Folic Acid Found to Lower Rates of Cancer in Children

It’s been known for years at this point that folic acid is an important nutrient for expectant mothers and unborn babies alike.
May 10, 2012

It’s been known for years at this point that folic acid is an important nutrient for expectant mothers and unborn babies alike. Among other benefits, folic acid promotes the development of a healthy nervous system to give newborns the best possible start in life.

However, recent studies show that this power nutrient may be beneficial to the development of older children as well. Washington University, the University of Minnesota, and other top research facilities recently published a story in Paediatrics that compared rates of childhood cancer development as they stood both before and after the implementation of modern folic acid fortification standards.

It’s been more than 20 years since the United States Food and Drug Administration (FDA) first decided in 1988 that the folic acid fortification of many commonly consumed foods should be mandatory. Australia adopted a similar set of standards in 2009 when folic acid fortification of wheat flour used in the making of bread became required by industry standards.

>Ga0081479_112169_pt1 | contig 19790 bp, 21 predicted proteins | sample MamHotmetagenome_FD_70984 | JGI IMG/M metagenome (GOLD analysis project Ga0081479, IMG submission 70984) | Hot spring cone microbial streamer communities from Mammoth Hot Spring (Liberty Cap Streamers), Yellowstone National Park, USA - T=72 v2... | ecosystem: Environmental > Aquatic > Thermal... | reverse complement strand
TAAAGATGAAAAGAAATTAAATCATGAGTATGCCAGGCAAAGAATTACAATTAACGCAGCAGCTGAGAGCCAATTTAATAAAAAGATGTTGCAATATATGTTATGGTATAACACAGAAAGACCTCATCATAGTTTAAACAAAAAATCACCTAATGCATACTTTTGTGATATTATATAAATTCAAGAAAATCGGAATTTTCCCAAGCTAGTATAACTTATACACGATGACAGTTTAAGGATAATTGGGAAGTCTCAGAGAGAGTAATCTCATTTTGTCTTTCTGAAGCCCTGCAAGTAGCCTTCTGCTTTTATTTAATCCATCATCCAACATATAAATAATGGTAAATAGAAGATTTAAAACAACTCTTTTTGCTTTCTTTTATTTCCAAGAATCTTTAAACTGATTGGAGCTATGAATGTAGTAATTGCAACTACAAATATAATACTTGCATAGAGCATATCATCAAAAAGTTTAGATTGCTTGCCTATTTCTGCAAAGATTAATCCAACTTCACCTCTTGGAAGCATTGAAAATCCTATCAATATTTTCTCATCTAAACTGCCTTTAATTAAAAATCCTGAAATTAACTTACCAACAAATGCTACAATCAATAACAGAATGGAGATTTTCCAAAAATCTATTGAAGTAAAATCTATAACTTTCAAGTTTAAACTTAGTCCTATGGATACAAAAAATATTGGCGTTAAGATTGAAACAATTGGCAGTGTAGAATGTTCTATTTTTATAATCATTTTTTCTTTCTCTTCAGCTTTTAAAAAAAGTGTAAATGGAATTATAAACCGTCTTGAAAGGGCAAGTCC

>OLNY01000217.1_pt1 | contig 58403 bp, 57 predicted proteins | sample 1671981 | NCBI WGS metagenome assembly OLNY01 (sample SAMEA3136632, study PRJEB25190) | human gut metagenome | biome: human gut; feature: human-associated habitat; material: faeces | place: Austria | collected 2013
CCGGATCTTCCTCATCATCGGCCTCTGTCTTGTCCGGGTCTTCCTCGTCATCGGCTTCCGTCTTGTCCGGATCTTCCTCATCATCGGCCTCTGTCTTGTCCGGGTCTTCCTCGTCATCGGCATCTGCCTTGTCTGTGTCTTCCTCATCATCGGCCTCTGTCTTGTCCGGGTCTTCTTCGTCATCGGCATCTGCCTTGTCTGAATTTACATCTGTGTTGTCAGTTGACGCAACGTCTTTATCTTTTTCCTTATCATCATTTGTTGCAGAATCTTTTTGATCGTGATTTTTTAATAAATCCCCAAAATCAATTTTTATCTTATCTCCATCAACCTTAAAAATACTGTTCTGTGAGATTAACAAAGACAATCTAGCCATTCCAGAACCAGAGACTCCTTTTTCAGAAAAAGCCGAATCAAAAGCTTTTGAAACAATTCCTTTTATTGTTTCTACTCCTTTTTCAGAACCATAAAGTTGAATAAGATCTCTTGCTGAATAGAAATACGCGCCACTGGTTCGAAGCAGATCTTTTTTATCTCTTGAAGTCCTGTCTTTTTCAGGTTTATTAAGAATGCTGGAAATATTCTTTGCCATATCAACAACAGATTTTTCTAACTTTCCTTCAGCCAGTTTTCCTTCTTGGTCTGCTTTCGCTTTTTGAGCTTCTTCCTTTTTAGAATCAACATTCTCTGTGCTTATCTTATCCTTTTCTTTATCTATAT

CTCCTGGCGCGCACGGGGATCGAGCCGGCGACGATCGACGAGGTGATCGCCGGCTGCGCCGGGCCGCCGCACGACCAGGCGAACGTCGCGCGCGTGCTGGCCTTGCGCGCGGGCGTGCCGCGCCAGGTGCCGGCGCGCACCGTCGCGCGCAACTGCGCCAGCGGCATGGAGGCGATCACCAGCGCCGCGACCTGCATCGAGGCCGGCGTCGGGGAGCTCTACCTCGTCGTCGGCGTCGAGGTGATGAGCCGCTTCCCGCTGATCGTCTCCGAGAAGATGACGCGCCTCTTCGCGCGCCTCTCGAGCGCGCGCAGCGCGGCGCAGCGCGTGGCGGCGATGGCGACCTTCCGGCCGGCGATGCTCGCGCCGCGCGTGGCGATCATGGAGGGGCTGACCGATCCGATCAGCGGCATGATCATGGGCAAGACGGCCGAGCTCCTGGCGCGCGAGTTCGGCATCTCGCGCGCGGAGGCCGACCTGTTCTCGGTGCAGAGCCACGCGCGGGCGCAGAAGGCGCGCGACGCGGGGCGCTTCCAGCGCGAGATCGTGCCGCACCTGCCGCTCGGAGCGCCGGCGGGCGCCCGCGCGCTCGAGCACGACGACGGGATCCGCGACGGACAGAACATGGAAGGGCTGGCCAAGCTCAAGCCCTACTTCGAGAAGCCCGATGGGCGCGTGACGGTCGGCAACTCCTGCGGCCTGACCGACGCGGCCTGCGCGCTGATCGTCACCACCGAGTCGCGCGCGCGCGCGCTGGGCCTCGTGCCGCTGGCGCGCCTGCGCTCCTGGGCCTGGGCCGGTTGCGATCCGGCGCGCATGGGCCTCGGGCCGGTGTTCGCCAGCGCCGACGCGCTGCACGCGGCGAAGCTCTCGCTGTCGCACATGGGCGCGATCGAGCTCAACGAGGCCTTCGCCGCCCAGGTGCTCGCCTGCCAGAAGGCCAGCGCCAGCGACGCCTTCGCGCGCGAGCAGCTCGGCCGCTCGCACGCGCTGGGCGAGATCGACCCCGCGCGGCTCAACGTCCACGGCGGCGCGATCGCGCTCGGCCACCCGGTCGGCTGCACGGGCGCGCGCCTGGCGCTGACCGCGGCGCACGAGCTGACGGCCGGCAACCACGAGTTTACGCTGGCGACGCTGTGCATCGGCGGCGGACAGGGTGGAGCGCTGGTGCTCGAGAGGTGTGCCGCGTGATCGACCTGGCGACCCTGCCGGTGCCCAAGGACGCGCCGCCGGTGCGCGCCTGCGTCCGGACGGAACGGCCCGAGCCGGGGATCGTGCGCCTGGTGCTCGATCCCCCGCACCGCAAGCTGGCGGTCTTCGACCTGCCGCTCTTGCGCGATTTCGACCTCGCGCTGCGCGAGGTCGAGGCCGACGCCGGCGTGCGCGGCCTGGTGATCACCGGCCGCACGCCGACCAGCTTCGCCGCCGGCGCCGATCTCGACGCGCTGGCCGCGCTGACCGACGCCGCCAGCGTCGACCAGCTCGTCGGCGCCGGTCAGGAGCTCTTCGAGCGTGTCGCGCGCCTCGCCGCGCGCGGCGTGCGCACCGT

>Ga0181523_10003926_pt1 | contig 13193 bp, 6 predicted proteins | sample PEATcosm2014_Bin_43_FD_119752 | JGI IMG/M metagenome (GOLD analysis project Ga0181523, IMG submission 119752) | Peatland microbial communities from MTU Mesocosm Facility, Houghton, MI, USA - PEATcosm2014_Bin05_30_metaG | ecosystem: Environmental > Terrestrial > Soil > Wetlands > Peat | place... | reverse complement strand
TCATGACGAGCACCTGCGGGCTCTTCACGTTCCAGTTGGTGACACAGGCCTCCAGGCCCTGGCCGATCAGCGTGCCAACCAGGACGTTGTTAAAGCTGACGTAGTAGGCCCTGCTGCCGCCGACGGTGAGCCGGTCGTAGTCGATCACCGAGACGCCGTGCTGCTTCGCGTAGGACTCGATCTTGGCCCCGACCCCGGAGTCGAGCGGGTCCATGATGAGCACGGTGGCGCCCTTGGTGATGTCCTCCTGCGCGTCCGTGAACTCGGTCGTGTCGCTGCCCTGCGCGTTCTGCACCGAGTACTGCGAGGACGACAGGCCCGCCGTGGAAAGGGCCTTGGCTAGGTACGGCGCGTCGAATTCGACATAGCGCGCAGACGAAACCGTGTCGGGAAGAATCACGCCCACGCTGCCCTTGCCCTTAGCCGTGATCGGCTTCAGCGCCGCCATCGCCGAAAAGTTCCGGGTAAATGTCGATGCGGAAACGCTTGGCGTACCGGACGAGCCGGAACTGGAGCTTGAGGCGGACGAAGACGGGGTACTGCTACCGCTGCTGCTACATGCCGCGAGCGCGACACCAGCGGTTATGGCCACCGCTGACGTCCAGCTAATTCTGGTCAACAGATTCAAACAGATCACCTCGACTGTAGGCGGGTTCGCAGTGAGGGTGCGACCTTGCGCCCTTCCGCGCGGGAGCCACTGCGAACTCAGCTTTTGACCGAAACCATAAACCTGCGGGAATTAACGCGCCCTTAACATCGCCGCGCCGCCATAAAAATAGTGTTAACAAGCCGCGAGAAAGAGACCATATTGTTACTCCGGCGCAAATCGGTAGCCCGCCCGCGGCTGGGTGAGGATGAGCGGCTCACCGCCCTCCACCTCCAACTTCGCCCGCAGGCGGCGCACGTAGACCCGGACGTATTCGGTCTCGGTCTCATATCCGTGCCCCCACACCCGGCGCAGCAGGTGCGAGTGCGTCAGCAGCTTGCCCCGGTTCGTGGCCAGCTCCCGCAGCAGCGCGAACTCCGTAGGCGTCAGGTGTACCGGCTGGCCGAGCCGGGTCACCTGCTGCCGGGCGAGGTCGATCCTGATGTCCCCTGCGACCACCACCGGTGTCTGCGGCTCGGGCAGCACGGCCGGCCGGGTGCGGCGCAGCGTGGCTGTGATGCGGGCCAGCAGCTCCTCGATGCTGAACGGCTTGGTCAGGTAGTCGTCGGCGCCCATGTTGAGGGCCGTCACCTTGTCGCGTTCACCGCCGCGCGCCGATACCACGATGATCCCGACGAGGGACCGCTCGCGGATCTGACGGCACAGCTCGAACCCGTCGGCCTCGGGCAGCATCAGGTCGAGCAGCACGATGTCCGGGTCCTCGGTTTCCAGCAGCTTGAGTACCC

Initial studies as to the health benefits attached to these changes were already very positive. Lower rates of spina bifida and other disorders of the nervous system in children were discovered. However, new studies conducted on roughly 9,000 children have shown that the elevated consumption of folic acid has also been reducing the frequency of childhood brain cancer, kidney cancer, and other tumour-related disorders.

It is uncertain as to whether or not this astonishing good news is related to the elevated consumption of wholesome foods by expectant mothers or that of young children. However, experts speculate that it’s most likely some combination of the two. Recommendations during the 90’s that women of childbearing age consume more folic acid as a rule are also thought to have played a part in the development of this trend.